To provide some stability for children, Texas allows for the modification of a conservatorship order only if the modification is in the child’s best interest, and there has been a material and substantial change in the circumstances of the child, a conservator, or another party affected by the order. Texas law does not provide guidelines as to what qualifies as a material and substantial change. The party seeking the modification must show the material and substantial change.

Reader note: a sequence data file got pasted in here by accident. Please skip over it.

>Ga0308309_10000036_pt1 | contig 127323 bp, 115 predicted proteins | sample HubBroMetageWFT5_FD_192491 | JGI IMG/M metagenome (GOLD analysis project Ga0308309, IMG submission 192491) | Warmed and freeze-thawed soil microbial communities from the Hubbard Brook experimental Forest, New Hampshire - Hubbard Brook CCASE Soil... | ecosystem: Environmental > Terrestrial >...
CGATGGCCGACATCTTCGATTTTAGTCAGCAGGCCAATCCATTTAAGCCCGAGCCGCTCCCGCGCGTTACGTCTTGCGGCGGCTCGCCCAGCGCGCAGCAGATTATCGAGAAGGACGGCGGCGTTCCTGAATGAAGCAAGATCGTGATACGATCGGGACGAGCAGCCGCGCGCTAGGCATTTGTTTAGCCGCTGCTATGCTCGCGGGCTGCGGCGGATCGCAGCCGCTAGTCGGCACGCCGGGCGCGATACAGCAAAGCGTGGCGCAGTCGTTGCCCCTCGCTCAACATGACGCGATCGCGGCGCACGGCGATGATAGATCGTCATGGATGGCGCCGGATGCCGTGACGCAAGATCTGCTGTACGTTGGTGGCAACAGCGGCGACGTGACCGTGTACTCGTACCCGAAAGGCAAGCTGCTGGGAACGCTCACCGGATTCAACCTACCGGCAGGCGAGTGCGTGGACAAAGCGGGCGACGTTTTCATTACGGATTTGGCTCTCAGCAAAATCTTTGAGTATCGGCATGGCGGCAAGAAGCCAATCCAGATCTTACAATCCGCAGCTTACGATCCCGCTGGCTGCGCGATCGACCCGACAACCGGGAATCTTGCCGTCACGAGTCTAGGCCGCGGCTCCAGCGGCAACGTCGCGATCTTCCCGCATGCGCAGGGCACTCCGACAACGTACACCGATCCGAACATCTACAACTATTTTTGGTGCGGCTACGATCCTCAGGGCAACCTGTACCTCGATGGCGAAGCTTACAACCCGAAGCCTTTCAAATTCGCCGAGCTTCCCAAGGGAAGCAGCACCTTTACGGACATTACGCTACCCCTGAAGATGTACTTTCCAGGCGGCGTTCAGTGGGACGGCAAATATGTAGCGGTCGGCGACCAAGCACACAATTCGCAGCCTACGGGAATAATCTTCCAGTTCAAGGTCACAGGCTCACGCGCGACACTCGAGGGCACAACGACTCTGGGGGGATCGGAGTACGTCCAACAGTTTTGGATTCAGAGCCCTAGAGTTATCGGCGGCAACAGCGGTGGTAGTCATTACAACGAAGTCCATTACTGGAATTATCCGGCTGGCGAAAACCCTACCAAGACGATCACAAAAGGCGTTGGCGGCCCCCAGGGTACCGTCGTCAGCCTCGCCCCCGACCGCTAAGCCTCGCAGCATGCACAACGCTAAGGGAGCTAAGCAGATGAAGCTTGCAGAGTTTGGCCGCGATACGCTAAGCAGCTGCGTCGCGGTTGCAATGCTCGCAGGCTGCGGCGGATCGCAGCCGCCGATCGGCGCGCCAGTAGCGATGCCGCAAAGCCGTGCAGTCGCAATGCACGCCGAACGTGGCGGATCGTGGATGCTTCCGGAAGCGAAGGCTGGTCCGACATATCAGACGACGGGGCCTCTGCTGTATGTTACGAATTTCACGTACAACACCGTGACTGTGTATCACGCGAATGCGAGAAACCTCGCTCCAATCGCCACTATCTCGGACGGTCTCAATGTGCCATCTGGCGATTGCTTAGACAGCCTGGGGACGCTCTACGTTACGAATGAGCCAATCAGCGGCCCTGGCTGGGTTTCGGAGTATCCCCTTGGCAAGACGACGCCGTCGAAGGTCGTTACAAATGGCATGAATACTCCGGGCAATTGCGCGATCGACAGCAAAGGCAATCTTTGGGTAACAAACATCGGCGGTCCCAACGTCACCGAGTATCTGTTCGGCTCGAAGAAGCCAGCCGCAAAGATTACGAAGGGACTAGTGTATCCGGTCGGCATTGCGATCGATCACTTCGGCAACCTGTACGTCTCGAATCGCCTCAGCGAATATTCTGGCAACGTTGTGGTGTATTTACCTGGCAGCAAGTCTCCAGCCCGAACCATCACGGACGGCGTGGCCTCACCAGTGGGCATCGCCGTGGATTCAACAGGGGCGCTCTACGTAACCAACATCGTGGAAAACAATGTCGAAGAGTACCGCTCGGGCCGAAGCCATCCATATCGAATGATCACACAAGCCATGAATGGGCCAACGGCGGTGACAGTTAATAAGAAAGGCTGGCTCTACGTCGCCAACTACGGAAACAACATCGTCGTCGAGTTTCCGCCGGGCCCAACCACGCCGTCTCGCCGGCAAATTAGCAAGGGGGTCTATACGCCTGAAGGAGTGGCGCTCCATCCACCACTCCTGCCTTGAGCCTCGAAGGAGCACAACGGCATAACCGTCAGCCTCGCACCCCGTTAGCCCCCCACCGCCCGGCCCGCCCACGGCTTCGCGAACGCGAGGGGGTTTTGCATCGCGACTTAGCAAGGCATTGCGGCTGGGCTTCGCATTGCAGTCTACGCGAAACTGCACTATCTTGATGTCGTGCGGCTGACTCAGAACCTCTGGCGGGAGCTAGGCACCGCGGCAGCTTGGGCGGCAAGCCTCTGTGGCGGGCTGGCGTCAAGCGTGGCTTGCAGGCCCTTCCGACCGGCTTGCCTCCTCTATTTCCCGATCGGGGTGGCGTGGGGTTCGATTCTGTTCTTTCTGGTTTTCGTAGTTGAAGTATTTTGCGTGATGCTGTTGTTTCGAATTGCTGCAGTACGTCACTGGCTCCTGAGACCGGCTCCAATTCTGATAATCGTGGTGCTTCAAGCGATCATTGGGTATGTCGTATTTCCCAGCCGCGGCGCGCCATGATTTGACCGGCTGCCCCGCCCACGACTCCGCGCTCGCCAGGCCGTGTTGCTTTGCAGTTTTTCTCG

In a recent Texas child custody case, the mother appealed a modification of the conservatorship order. When the parties divorced, the trial court appointed both parents as join managing conservators of the two children. The court gave the mother the exclusive right to designate the primary residence within a specified geographic area. The father was ordered to pay child support.
About two years later, the mother moved the children to another county within the geographic area. The Attorney General moved to enforce the support and to transfer venue to the county where the children were living.